A hospice has launched an innovative project which aims to bring the “spark” back to those with dementia.

Pendleside Hospice in Reedley has launched its new Dementia Music Café in collaboration with the Manchester Camerata, a British chamber orchestra based in Manchester.

This project is free of charge and is designed to bring music therapy to service users and their families, living with dementia. Studies suggest music can trigger memories and benefit people with dementia.

The hospice is looking for volunteers, with musical abilities, to keep the project going.

Every other Wednesday, a music therapist from the Manchester Camerata, hospice staff, and volunteers, will gather together, to play instruments and create an atmosphere of excitement and harmony in the room.

Music therapy has been shown to have remarkable benefits for people living with dementia. It can unlock memories, reduce anxiety, and improve overall well-being.

The Manchester Camerata, often referred to as "Britain’s most adventurous orchestra," has extensive experience in community engagement and music therapy.

Their work has demonstrated how music can significantly enhance the quality of life for individuals with dementia, making this collaboration especially meaningful.

The Music Café provided by the Hospice is offered to those who already attend our day service groups and will continue to run until Autumn this year.

This is with a special thanks to an arts fund made available to Pendleside from The Ruth Sutton Trust for Music.

The Ruth Sutton Trust was established to enhance, promote, and cultivate an appreciation of the art and science of music for individuals living within a 30-mile radius of Foulridge.

Following a proposal from our team, they were thrilled to be awarded a bursary to fund a 10-week Music Café program.

Health, wellbeing and rehabilitation manager at Pendleside Hospice, Julia O’Neill, reflected on the impact of the sessions so far.

She said: "It has been a beautiful experience to witness the positive impact on everyone involved and the engagement has been fantastic.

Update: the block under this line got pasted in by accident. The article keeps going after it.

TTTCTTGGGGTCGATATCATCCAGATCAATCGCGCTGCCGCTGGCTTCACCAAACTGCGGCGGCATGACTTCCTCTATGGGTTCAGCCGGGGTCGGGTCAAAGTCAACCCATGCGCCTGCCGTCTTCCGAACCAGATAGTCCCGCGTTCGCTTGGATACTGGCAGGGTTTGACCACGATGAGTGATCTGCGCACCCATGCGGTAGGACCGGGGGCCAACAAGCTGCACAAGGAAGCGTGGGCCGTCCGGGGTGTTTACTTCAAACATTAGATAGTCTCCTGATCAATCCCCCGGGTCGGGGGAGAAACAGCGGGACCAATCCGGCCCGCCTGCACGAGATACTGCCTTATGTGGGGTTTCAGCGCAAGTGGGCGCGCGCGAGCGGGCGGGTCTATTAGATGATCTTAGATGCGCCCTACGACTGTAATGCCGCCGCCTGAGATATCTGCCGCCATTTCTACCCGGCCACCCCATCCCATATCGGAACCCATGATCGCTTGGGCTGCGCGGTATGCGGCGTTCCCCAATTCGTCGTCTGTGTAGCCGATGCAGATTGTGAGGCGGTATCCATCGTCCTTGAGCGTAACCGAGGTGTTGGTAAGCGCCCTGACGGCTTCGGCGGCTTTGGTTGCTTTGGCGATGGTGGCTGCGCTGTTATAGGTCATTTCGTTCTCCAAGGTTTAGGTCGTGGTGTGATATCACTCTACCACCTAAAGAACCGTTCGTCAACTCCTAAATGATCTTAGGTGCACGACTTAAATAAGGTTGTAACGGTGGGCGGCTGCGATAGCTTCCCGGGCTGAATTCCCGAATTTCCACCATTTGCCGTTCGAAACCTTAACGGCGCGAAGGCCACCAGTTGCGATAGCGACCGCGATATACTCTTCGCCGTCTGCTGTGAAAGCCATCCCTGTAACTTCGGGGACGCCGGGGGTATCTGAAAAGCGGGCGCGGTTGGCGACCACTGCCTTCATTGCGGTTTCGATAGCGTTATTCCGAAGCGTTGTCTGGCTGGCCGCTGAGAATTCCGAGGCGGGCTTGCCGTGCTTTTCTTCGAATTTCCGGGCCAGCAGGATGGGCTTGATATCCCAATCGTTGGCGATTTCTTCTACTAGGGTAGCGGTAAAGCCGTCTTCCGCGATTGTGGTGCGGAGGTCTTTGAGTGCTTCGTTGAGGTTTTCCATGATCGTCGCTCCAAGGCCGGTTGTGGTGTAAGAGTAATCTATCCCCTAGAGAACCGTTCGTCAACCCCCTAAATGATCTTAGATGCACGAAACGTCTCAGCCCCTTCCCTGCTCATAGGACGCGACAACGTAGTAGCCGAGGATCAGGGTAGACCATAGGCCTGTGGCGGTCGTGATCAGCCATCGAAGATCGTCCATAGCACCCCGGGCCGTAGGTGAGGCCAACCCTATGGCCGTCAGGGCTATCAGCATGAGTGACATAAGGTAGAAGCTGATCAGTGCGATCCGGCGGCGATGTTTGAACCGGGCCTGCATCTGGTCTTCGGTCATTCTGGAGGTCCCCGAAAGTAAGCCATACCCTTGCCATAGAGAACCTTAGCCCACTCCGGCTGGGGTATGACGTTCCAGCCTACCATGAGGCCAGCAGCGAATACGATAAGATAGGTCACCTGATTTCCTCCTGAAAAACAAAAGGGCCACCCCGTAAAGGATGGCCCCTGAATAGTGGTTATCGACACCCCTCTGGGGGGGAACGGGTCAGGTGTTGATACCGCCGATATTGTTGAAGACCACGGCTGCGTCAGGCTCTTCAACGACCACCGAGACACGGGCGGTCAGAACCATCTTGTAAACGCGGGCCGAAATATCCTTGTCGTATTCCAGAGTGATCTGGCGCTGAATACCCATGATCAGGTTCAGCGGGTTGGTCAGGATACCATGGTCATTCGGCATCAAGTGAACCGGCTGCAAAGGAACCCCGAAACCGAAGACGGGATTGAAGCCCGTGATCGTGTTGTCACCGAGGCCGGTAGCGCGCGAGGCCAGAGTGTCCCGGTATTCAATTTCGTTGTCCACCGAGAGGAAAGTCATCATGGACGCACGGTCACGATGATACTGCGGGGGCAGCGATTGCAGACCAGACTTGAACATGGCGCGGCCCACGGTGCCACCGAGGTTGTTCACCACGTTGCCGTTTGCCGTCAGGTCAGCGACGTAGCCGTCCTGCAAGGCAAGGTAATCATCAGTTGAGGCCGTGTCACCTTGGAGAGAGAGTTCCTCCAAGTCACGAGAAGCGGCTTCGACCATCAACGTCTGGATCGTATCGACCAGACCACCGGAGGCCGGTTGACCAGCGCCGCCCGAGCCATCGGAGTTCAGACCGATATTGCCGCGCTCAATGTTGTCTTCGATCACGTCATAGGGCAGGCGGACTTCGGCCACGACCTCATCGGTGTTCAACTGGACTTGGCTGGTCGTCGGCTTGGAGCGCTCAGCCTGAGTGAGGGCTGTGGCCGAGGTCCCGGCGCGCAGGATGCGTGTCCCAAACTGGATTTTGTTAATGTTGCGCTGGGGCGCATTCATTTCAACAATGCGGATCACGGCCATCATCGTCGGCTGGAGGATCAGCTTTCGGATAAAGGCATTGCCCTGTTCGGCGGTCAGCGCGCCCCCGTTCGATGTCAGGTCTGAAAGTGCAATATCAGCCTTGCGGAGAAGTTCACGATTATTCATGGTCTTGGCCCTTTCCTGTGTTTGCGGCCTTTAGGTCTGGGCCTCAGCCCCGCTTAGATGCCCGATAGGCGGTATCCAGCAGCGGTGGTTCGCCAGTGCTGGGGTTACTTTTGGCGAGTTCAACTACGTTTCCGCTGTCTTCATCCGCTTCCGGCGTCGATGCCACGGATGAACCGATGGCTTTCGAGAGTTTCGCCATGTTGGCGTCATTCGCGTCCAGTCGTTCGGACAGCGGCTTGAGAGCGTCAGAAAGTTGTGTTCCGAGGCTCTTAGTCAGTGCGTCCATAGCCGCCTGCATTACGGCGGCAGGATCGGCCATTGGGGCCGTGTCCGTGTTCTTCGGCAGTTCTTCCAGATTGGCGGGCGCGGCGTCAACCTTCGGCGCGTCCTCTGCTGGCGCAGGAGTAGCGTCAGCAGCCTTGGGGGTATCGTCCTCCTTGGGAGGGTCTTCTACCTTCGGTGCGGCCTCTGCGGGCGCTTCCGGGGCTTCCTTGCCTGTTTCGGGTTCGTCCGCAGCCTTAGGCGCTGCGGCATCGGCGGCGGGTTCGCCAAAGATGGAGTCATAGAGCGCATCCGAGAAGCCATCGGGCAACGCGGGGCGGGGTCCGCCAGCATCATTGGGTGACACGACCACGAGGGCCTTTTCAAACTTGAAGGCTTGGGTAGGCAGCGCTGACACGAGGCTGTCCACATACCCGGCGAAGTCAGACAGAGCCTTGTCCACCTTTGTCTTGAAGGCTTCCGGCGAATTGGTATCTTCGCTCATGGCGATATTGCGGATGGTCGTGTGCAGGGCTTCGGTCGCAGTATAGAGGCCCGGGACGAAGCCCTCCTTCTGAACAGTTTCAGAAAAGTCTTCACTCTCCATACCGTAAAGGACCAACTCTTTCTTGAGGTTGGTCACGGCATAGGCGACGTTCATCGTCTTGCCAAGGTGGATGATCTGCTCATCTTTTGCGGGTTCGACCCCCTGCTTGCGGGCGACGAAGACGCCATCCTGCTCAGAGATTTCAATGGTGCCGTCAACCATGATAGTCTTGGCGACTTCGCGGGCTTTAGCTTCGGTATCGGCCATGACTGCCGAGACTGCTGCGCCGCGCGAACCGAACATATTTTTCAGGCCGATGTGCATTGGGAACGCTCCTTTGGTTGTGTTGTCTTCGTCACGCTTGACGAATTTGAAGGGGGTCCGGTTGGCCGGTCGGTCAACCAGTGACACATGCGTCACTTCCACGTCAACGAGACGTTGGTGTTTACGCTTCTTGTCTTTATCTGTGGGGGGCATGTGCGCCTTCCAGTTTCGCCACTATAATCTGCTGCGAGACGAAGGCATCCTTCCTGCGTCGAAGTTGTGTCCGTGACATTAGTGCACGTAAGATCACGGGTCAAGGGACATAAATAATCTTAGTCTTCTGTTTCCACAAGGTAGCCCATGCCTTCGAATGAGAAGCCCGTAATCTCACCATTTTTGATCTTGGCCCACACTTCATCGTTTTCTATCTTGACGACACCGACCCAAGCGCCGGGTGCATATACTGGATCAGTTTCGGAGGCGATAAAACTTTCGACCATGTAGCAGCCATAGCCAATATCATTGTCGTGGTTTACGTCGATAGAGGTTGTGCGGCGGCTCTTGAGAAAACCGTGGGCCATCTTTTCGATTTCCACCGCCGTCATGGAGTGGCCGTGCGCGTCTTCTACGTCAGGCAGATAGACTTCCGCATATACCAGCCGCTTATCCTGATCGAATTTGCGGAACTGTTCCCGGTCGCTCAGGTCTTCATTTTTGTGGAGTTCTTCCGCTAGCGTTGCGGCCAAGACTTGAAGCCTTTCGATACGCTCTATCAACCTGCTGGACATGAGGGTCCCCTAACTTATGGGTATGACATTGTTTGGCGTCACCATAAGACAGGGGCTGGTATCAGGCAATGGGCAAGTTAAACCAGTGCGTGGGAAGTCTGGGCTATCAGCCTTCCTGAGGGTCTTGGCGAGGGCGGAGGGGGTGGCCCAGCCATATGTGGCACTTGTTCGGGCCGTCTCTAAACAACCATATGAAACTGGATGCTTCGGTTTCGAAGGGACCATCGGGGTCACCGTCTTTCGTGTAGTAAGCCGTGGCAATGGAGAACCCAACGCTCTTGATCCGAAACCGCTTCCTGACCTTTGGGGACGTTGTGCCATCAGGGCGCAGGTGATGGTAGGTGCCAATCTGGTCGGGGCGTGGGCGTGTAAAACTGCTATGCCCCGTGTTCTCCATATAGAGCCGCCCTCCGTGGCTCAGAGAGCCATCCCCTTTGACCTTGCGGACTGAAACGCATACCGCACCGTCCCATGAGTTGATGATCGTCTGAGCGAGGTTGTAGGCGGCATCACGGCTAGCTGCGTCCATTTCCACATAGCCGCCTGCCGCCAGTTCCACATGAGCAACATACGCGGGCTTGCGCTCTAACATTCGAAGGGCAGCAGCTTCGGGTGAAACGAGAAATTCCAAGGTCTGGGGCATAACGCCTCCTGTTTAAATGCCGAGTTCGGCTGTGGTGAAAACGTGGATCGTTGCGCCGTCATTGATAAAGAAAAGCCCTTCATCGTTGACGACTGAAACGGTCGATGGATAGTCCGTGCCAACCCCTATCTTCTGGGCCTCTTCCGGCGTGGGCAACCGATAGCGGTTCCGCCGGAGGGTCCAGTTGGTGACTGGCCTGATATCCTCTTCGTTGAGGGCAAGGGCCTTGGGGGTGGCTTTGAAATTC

"Each session leaves a lasting impression on those who attend, with families often commenting that they feel a bit of the spark has returned to their loved ones.

“Working with the Manchester Camerata has been amazing. The therapist excels at improvising and responding to the cues from our service users to maximise their participation.

"In addition to the therapist, the Camerata brings a group of 'fellows' who assist and play musical instruments.

“To keep the sessions going and ensure the sustainability of our Music Café, we are seeking music champions to join Pendleside on a voluntary basis.

"If you live locally and can play a musical instrument, we would love to hear from you. A recent social media plea brought forward some wonderful volunteers, but we always welcome more!"

Lisa Clarke, a volunteer coordinator, has joined the sessions with her mum, Janet, and dad, David, who is diagnosed with Alzheimer's.

Lisa shared how much the Music Café has meant to her family.

She said: "It is incredible to see Dad come to life during these sessions. He has always had a passion for music and was constantly singing and whistling.

"Whenever Mum lost him in the supermarket, she would simply follow the sound of his whistle!

"Watching my dad respond to the music, tapping his feet, clapping his hands, laughing, and smiling is an absolute joy. Due to his Alzheimer's, he struggles to form sentences and his verbal communication is very limited.

"Yet, at the end of last week's session, he stood up and clearly said, 'Thank you, everyone, that was wonderful!' Seeing the look on my mum's face was priceless. You have no idea what a difference that hour on a Wednesday has made."

Janet added: "Participating in the Music Café with David has been a wonderful experience for both of us. It's hard to say for certain if it's the sole reason, but David seems noticeably happier overall.

"His mood has definitely improved since we started attending, and I truly believe it's benefiting him. I only wish it were more frequent – I would bring him every day if I could!

“We remain committed to providing compassionate care and support to the Burnley and Pendle community and are thrilled to add the Dementia Music Café to their range of services, bringing joy and comfort to those who need it most.

“This year, we also welcomed Admiral Nurse Rachel Moroney to our ever-expanding team. Rachel offers personalised care to patients and families living with dementia who are part of the Hospice community.

“Additionally, we host two monthly support groups, giving carers the opportunity to receive both emotional and practical support from the hospice team and to connect with others in similar situations.”

If you wish to learn more about the dementia support services offered at Pendleside, or to get involved as a music champion, please contact the Hospice on 01282 440 100.